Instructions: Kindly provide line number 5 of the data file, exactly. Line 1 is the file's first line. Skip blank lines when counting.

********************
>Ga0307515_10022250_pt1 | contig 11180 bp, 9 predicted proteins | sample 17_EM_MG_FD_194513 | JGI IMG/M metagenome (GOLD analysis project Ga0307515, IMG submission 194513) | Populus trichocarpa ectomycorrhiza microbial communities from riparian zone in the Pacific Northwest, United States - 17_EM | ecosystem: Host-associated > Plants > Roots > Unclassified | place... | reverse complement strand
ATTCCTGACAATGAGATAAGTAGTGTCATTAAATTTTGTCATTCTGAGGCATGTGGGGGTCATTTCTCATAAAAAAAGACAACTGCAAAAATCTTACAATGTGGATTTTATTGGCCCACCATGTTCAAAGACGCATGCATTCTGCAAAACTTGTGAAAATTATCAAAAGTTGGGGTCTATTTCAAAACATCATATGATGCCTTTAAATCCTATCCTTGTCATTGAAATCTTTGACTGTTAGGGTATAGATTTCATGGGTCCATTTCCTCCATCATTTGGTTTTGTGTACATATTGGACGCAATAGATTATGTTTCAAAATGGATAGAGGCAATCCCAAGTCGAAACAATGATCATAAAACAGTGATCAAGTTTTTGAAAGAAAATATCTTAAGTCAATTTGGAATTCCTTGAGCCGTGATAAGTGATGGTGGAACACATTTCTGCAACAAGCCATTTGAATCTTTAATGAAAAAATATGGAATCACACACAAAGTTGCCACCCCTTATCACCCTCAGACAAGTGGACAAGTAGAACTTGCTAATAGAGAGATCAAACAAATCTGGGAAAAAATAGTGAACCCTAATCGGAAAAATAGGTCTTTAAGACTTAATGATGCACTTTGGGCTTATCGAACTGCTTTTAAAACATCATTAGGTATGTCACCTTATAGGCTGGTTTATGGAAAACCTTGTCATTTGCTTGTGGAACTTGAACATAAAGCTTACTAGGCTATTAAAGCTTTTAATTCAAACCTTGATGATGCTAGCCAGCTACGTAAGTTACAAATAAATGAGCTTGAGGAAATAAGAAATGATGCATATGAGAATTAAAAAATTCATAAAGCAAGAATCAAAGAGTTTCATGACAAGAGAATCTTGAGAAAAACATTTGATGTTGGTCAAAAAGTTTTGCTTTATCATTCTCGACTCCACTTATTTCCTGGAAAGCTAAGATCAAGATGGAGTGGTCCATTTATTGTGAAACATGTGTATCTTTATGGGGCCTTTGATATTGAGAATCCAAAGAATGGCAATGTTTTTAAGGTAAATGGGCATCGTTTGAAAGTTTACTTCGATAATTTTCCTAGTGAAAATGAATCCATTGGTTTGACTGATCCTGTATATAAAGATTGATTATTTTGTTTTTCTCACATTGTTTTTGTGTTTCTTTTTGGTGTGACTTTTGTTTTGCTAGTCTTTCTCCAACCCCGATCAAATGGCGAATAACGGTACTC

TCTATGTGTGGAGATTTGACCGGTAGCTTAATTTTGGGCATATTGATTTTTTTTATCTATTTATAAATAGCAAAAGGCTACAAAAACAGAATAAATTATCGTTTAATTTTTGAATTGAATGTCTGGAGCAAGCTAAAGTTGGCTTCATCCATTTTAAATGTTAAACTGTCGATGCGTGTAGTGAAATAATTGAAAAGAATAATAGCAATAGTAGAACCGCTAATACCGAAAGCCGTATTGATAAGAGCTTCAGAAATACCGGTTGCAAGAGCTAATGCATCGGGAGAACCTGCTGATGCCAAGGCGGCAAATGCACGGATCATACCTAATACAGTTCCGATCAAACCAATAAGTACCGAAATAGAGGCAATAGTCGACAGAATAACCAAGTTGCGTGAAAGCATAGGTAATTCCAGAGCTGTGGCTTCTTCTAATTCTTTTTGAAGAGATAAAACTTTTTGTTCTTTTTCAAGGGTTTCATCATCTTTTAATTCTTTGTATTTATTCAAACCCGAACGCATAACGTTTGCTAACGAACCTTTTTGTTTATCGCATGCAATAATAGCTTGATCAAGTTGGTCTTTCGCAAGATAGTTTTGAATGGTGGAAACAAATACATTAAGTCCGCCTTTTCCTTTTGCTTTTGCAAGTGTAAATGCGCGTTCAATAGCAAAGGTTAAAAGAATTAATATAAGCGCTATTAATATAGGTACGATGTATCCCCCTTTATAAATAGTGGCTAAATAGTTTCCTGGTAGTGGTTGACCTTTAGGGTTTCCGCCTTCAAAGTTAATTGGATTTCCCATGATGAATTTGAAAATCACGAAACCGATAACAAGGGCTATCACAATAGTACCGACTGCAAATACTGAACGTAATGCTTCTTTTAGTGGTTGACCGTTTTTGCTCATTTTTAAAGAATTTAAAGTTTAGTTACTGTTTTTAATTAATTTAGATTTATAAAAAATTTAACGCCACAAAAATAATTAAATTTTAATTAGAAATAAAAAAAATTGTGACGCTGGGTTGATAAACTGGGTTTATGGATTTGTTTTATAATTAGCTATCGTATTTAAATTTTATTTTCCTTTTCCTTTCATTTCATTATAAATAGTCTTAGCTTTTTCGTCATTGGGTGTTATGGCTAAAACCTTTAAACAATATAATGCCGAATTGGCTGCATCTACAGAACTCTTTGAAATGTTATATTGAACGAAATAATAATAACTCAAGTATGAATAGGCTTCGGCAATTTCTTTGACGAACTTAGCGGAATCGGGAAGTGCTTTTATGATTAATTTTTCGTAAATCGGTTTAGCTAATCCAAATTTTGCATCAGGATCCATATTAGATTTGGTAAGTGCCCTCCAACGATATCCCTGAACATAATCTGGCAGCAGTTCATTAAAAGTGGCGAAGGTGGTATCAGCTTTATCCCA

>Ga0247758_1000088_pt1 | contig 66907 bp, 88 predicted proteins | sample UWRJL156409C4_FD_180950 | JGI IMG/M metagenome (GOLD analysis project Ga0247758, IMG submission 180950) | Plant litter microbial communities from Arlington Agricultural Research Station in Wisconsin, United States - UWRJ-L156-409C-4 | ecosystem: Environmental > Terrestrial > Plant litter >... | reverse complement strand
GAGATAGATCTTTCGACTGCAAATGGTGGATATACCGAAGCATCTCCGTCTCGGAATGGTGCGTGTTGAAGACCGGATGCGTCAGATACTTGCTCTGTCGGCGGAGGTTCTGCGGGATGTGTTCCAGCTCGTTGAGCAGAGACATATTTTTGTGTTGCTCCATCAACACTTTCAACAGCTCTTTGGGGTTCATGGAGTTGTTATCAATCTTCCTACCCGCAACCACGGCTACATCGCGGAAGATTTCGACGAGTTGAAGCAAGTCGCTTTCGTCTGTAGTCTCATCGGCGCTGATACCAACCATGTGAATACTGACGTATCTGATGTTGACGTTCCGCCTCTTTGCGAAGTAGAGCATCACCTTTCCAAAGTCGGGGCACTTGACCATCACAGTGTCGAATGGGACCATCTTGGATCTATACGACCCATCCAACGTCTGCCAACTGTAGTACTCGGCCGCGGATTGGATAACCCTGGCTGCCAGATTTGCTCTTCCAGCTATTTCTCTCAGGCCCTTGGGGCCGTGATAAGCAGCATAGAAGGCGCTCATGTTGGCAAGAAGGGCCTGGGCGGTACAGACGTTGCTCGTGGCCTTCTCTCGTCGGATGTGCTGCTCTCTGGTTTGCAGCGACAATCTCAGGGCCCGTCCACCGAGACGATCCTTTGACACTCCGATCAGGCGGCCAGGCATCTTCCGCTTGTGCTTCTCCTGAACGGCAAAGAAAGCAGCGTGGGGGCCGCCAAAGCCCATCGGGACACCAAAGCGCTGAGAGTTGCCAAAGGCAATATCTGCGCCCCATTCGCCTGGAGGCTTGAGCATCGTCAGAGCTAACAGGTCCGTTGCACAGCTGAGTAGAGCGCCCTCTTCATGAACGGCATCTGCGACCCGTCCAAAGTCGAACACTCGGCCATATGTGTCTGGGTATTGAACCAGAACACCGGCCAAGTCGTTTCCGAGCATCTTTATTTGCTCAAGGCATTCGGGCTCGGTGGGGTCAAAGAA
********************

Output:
GAGATAGATCTTTCGACTGCAAATGGTGGATATACCGAAGCATCTCCGTCTCGGAATGGTGCGTGTTGAAGACCGGATGCGTCAGATACTTGCTCTGTCGGCGGAGGTTCTGCGGGATGTGTTCCAGCTCGTTGAGCAGAGACATATTTTTGTGTTGCTCCATCAACACTTTCAACAGCTCTTTGGGGTTCATGGAGTTGTTATCAATCTTCCTACCCGCAACCACGGCTACATCGCGGAAGATTTCGACGAGTTGAAGCAAGTCGCTTTCGTCTGTAGTCTCATCGGCGCTGATACCAACCATGTGAATACTGACGTATCTGATGTTGACGTTCCGCCTCTTTGCGAAGTAGAGCATCACCTTTCCAAAGTCGGGGCACTTGACCATCACAGTGTCGAATGGGACCATCTTGGATCTATACGACCCATCCAACGTCTGCCAACTGTAGTACTCGGCCGCGGATTGGATAACCCTGGCTGCCAGATTTGCTCTTCCAGCTATTTCTCTCAGGCCCTTGGGGCCGTGATAAGCAGCATAGAAGGCGCTCATGTTGGCAAGAAGGGCCTGGGCGGTACAGACGTTGCTCGTGGCCTTCTCTCGTCGGATGTGCTGCTCTCTGGTTTGCAGCGACAATCTCAGGGCCCGTCCACCGAGACGATCCTTTGACACTCCGATCAGGCGGCCAGGCATCTTCCGCTTGTGCTTCTCCTGAACGGCAAAGAAAGCAGCGTGGGGGCCGCCAAAGCCCATCGGGACACCAAAGCGCTGAGAGTTGCCAAAGGCAATATCTGCGCCCCATTCGCCTGGAGGCTTGAGCATCGTCAGAGCTAACAGGTCCGTTGCACAGCTGAGTAGAGCGCCCTCTTCATGAACGGCATCTGCGACCCGTCCAAAGTCGAACACTCGGCCATATGTGTCTGGGTATTGAACCAGAACACCGGCCAAGTCGTTTCCGAGCATCTTTATTTGCTCAAGGCATTCGGGCTCGGTGGGGTCAAAGAA